"Raids on illegal workers drop"
This article is from December 1, 2003, but it's still quite timely given the promises that after this amnesty we'll finally enforce the laws we should have been enforcing all along:
When federal agents swept into Wal-Marts across the country and arrested 245 floor cleaners they were reviving an increasingly rare practice.
Politics and economics weaned the federal government from workplace crackdowns of illegal employees years ago. The government has busted steadily fewer employers and arrested fewer illegal employees since the late 1990s, according to federal immigration data.
Immigration officials often attribute the marked decline in workplace enforcement to a new focus on national security, saying that agents who once raided restaurant kitchens and construction sites have been reassigned to airports and nuclear plants.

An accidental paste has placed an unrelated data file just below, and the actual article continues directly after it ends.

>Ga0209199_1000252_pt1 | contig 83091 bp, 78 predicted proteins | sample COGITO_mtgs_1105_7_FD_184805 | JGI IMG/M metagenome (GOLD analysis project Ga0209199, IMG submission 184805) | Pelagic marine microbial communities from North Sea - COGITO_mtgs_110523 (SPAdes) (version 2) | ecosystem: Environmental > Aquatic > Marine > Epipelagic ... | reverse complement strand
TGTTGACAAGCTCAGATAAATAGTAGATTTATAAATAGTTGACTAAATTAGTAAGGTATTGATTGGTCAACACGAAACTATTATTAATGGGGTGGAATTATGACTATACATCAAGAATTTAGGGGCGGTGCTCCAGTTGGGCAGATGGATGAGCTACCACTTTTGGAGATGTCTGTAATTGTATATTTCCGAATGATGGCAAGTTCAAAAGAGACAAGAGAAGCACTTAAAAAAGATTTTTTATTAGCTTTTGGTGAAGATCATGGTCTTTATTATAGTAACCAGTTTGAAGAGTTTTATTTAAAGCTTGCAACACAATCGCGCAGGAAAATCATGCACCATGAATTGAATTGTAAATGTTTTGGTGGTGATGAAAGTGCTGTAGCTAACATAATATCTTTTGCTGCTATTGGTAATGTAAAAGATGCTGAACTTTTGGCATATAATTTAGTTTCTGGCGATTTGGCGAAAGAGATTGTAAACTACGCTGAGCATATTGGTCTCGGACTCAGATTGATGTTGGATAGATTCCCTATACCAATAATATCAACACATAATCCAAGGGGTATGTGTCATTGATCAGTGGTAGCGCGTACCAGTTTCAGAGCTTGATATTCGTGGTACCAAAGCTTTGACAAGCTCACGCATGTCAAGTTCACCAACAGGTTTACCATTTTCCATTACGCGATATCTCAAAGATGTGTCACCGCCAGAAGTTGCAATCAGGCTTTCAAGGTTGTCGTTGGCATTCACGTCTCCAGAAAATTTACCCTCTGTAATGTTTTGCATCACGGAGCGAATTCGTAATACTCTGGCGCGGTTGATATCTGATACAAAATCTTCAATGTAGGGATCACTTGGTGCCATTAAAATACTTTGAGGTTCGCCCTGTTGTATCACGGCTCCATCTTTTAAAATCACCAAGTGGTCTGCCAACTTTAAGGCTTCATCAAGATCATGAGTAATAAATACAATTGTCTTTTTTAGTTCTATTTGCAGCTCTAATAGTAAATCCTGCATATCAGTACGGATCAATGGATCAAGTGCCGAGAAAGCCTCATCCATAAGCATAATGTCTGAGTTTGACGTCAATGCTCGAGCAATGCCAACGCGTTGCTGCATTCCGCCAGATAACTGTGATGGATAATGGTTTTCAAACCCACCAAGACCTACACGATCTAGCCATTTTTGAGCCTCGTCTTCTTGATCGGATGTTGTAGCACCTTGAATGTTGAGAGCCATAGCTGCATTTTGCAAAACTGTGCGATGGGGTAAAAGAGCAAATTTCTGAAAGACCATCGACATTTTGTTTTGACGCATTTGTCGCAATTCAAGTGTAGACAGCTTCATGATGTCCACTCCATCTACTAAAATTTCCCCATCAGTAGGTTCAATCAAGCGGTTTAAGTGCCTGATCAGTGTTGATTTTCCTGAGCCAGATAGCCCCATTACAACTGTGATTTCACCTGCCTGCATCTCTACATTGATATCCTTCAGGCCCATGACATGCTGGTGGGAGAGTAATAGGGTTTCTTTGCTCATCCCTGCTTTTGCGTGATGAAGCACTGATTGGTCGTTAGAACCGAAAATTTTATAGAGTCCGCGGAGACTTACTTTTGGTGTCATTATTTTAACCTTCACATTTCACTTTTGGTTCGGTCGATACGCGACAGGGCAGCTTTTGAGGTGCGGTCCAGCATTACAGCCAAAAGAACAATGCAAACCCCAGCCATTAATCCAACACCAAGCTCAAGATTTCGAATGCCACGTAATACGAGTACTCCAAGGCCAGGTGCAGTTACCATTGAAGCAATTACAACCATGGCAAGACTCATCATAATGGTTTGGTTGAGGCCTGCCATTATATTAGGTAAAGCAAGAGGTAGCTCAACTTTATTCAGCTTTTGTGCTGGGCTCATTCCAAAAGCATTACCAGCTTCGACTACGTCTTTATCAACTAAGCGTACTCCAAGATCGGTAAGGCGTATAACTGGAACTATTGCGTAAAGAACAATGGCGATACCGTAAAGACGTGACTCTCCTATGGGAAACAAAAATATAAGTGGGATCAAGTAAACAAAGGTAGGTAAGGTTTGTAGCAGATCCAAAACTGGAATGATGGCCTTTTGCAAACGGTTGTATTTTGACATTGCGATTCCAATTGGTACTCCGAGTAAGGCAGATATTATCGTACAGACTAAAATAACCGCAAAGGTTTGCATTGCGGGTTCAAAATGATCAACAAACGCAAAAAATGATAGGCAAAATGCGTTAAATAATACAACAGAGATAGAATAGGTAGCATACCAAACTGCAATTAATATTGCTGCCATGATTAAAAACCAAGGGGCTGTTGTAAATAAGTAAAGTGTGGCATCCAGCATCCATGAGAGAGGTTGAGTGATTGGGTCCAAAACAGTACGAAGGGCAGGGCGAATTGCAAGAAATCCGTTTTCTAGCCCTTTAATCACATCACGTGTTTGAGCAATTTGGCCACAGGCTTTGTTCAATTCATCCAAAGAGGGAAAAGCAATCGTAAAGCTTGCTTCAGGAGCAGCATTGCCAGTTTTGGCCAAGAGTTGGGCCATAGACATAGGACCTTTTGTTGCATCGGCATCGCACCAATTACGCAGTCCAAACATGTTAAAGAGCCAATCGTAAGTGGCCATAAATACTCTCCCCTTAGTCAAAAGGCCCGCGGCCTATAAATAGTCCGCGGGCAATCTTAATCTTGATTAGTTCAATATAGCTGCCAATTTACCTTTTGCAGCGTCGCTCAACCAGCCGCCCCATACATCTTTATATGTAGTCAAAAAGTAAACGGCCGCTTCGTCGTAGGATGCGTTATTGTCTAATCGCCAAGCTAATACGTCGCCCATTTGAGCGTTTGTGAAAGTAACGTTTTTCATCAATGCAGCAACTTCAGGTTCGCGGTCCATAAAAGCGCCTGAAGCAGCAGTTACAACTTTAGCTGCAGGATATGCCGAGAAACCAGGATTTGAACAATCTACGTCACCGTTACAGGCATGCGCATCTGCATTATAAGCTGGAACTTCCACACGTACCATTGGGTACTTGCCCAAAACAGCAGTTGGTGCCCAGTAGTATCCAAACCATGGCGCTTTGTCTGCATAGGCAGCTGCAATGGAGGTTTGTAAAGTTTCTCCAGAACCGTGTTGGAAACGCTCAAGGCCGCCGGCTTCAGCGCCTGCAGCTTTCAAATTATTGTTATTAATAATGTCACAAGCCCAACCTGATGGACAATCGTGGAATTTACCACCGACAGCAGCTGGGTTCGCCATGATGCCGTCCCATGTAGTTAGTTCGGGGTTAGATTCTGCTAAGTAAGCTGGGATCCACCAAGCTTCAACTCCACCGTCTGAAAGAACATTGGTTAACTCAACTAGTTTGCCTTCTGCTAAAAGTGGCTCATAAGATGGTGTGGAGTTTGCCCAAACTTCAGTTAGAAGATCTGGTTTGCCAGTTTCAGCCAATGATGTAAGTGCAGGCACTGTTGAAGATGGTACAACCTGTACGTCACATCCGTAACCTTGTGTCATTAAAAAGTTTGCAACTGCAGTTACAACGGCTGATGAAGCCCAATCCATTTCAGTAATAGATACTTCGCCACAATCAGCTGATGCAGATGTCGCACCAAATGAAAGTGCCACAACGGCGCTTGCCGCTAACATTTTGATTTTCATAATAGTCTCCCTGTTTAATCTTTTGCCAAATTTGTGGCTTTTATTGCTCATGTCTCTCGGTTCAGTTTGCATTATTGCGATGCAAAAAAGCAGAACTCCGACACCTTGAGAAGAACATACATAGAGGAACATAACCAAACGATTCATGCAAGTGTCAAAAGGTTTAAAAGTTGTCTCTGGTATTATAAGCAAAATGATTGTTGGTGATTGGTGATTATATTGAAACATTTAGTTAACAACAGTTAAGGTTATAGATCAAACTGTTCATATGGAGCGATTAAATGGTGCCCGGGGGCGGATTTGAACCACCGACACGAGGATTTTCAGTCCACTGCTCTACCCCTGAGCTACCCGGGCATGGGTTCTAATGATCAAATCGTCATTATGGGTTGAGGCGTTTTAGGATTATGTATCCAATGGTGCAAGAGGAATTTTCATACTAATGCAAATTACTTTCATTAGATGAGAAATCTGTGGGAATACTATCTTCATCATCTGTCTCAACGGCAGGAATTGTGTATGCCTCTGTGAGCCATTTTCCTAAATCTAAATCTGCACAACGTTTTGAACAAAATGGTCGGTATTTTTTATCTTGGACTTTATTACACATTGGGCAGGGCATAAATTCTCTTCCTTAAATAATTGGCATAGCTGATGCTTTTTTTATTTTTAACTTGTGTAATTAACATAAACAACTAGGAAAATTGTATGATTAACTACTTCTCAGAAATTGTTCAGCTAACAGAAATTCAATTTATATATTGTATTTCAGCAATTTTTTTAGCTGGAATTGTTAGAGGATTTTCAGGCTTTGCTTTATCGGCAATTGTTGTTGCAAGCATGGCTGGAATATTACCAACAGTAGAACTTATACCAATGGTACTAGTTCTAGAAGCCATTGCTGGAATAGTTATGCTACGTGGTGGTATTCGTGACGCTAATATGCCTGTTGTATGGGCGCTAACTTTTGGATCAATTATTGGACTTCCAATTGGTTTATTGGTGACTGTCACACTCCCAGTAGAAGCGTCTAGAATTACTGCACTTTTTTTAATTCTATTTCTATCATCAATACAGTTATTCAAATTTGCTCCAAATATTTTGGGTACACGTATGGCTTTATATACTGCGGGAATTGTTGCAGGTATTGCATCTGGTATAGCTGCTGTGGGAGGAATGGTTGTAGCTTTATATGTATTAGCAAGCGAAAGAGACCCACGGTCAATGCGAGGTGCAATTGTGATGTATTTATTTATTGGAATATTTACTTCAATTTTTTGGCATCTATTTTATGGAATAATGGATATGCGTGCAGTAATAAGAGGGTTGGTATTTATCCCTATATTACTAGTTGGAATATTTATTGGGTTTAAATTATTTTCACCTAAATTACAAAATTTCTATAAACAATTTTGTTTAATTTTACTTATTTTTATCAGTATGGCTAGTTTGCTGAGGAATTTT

But, in fact, the decline began four years before Sept. 11, 2001, as the frenetic economy drew foreign nationals into bottom-rung jobs Americans wouldn't take, and as federal immigration policy-makers focused on deporting criminals and fortifying the U.S.-Mexico border.
On some occasions when agents did swoop in, lawmakers howled to protect important business constituencies...
Bush/Ridge/Rove/Fox promise that this time, after this one last final amnesty, they will finally enforce the laws. No, really.
Except, even if they mean it (which I doubt), the same howls will be heard from the same people, and the same lack of enforcement will ensue. We'll still have illegal aliens. In fact, we'll have even more as millions move to the U.S. in expectation of the next amnesty (otherwise known as the one last final amnesty).